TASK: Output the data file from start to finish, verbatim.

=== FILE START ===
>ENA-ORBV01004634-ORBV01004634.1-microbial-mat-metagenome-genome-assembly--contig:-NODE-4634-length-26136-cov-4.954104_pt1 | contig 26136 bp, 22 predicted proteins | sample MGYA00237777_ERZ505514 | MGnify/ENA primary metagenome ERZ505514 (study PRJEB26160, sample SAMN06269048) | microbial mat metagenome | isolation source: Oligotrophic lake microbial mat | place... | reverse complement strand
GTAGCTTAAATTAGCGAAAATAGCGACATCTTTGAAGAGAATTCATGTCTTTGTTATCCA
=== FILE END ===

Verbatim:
>ENA-ORBV01004634-ORBV01004634.1-microbial-mat-metagenome-genome-assembly--contig:-NODE-4634-length-26136-cov-4.954104_pt1 | contig 26136 bp, 22 predicted proteins | sample MGYA00237777_ERZ505514 | MGnify/ENA primary metagenome ERZ505514 (study PRJEB26160, sample SAMN06269048) | microbial mat metagenome | isolation source: Oligotrophic lake microbial mat | place... | reverse complement strand
GTAGCTTAAATTAGCGAAAATAGCGACATCTTTGAAGAGAATTCATGTCTTTGTTATCCA